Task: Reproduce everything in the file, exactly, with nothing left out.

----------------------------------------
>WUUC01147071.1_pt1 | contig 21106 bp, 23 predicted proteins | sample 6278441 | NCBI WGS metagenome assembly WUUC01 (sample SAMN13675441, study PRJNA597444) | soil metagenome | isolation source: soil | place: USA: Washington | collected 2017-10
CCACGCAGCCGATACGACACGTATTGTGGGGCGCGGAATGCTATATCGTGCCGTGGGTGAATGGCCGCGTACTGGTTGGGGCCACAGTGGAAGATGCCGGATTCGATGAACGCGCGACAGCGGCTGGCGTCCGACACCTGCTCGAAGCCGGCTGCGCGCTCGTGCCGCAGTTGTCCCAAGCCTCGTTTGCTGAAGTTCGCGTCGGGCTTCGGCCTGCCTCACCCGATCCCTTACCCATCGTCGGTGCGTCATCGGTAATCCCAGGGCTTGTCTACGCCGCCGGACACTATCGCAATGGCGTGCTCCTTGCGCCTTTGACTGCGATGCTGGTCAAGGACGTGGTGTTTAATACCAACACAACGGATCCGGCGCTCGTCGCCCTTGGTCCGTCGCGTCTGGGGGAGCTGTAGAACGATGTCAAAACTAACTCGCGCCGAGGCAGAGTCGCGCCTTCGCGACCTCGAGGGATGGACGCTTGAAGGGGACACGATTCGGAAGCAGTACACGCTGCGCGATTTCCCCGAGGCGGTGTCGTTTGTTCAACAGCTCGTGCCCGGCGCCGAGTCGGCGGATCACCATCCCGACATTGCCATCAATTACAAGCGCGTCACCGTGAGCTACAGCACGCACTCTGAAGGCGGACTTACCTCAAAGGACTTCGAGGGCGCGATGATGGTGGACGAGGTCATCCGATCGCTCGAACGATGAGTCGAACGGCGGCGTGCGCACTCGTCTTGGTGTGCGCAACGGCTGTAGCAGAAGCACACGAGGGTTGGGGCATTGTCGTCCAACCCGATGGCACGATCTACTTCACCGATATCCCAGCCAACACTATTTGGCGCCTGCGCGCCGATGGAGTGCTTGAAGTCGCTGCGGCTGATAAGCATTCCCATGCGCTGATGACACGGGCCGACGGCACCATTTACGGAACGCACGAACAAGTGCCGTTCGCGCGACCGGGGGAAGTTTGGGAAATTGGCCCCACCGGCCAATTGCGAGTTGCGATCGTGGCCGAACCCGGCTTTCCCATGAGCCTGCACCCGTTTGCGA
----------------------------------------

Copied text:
>WUUC01147071.1_pt1 | contig 21106 bp, 23 predicted proteins | sample 6278441 | NCBI WGS metagenome assembly WUUC01 (sample SAMN13675441, study PRJNA597444) | soil metagenome | isolation source: soil | place: USA: Washington | collected 2017-10
CCACGCAGCCGATACGACACGTATTGTGGGGCGCGGAATGCTATATCGTGCCGTGGGTGAATGGCCGCGTACTGGTTGGGGCCACAGTGGAAGATGCCGGATTCGATGAACGCGCGACAGCGGCTGGCGTCCGACACCTGCTCGAAGCCGGCTGCGCGCTCGTGCCGCAGTTGTCCCAAGCCTCGTTTGCTGAAGTTCGCGTCGGGCTTCGGCCTGCCTCACCCGATCCCTTACCCATCGTCGGTGCGTCATCGGTAATCCCAGGGCTTGTCTACGCCGCCGGACACTATCGCAATGGCGTGCTCCTTGCGCCTTTGACTGCGATGCTGGTCAAGGACGTGGTGTTTAATACCAACACAACGGATCCGGCGCTCGTCGCCCTTGGTCCGTCGCGTCTGGGGGAGCTGTAGAACGATGTCAAAACTAACTCGCGCCGAGGCAGAGTCGCGCCTTCGCGACCTCGAGGGATGGACGCTTGAAGGGGACACGATTCGGAAGCAGTACACGCTGCGCGATTTCCCCGAGGCGGTGTCGTTTGTTCAACAGCTCGTGCCCGGCGCCGAGTCGGCGGATCACCATCCCGACATTGCCATCAATTACAAGCGCGTCACCGTGAGCTACAGCACGCACTCTGAAGGCGGACTTACCTCAAAGGACTTCGAGGGCGCGATGATGGTGGACGAGGTCATCCGATCGCTCGAACGATGAGTCGAACGGCGGCGTGCGCACTCGTCTTGGTGTGCGCAACGGCTGTAGCAGAAGCACACGAGGGTTGGGGCATTGTCGTCCAACCCGATGGCACGATCTACTTCACCGATATCCCAGCCAACACTATTTGGCGCCTGCGCGCCGATGGAGTGCTTGAAGTCGCTGCGGCTGATAAGCATTCCCATGCGCTGATGACACGGGCCGACGGCACCATTTACGGAACGCACGAACAAGTGCCGTTCGCGCGACCGGGGGAAGTTTGGGAAATTGGCCCCACCGGCCAATTGCGAGTTGCGATCGTGGCCGAACCCGGCTTTCCCATGAGCCTGCACCCGTTTGCGA